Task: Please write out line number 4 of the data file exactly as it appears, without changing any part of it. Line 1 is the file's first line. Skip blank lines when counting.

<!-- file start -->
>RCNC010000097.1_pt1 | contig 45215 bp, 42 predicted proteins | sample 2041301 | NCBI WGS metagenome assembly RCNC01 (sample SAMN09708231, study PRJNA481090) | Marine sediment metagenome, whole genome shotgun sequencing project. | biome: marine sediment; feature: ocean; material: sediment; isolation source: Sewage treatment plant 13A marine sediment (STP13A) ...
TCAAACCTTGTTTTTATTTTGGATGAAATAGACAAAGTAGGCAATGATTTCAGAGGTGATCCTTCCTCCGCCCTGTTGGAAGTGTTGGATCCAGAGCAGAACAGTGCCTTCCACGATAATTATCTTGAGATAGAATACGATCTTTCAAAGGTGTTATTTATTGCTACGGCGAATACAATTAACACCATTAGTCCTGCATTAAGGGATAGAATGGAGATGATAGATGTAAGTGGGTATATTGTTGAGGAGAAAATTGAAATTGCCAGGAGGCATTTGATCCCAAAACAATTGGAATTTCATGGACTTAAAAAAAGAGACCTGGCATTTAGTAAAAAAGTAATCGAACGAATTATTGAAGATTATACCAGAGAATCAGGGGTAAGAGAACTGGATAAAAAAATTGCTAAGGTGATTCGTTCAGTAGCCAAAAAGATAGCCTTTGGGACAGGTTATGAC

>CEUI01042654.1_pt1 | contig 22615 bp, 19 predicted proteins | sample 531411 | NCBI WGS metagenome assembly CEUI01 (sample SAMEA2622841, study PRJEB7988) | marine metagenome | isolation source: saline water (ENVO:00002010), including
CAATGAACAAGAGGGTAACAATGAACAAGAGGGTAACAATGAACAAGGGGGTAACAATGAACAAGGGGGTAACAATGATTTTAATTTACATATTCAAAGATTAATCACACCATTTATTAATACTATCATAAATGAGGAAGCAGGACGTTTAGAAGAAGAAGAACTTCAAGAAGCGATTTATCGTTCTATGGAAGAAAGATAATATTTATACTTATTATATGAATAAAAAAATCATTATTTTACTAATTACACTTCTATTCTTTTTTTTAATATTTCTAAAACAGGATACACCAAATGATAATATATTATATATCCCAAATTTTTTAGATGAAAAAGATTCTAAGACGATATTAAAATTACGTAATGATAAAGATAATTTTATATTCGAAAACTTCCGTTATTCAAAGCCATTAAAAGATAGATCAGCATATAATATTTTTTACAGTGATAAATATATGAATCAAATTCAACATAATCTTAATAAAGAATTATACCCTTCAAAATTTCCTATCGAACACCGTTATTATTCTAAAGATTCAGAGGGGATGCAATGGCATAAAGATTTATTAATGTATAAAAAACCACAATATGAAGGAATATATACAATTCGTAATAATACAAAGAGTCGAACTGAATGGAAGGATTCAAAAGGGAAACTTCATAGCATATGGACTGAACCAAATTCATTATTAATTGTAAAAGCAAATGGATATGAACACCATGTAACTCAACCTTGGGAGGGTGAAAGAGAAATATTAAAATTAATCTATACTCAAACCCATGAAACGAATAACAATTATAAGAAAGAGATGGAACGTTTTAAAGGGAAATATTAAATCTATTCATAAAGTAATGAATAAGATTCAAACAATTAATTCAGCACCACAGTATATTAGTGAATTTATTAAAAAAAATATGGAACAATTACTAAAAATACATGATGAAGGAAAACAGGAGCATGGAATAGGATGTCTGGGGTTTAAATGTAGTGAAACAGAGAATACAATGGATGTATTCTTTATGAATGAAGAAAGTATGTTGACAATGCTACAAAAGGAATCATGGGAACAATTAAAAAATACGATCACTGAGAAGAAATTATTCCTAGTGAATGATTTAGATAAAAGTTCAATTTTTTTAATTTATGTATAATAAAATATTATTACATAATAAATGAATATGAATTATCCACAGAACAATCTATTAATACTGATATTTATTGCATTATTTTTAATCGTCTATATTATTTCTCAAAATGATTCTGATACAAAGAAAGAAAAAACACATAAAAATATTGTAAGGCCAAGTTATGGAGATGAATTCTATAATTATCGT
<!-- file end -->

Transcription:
CAATGAACAAGAGGGTAACAATGAACAAGAGGGTAACAATGAACAAGGGGGTAACAATGAACAAGGGGGTAACAATGATTTTAATTTACATATTCAAAGATTAATCACACCATTTATTAATACTATCATAAATGAGGAAGCAGGACGTTTAGAAGAAGAAGAACTTCAAGAAGCGATTTATCGTTCTATGGAAGAAAGATAATATTTATACTTATTATATGAATAAAAAAATCATTATTTTACTAATTACACTTCTATTCTTTTTTTTAATATTTCTAAAACAGGATACACCAAATGATAATATATTATATATCCCAAATTTTTTAGATGAAAAAGATTCTAAGACGATATTAAAATTACGTAATGATAAAGATAATTTTATATTCGAAAACTTCCGTTATTCAAAGCCATTAAAAGATAGATCAGCATATAATATTTTTTACAGTGATAAATATATGAATCAAATTCAACATAATCTTAATAAAGAATTATACCCTTCAAAATTTCCTATCGAACACCGTTATTATTCTAAAGATTCAGAGGGGATGCAATGGCATAAAGATTTATTAATGTATAAAAAACCACAATATGAAGGAATATATACAATTCGTAATAATACAAAGAGTCGAACTGAATGGAAGGATTCAAAAGGGAAACTTCATAGCATATGGACTGAACCAAATTCATTATTAATTGTAAAAGCAAATGGATATGAACACCATGTAACTCAACCTTGGGAGGGTGAAAGAGAAATATTAAAATTAATCTATACTCAAACCCATGAAACGAATAACAATTATAAGAAAGAGATGGAACGTTTTAAAGGGAAATATTAAATCTATTCATAAAGTAATGAATAAGATTCAAACAATTAATTCAGCACCACAGTATATTAGTGAATTTATTAAAAAAAATATGGAACAATTACTAAAAATACATGATGAAGGAAAACAGGAGCATGGAATAGGATGTCTGGGGTTTAAATGTAGTGAAACAGAGAATACAATGGATGTATTCTTTATGAATGAAGAAAGTATGTTGACAATGCTACAAAAGGAATCATGGGAACAATTAAAAAATACGATCACTGAGAAGAAATTATTCCTAGTGAATGATTTAGATAAAAGTTCAATTTTTTTAATTTATGTATAATAAAATATTATTACATAATAAATGAATATGAATTATCCACAGAACAATCTATTAATACTGATATTTATTGCATTATTTTTAATCGTCTATATTATTTCTCAAAATGATTCTGATACAAAGAAAGAAAAAACACATAAAAATATTGTAAGGCCAAGTTATGGAGATGAATTCTATAATTATCGT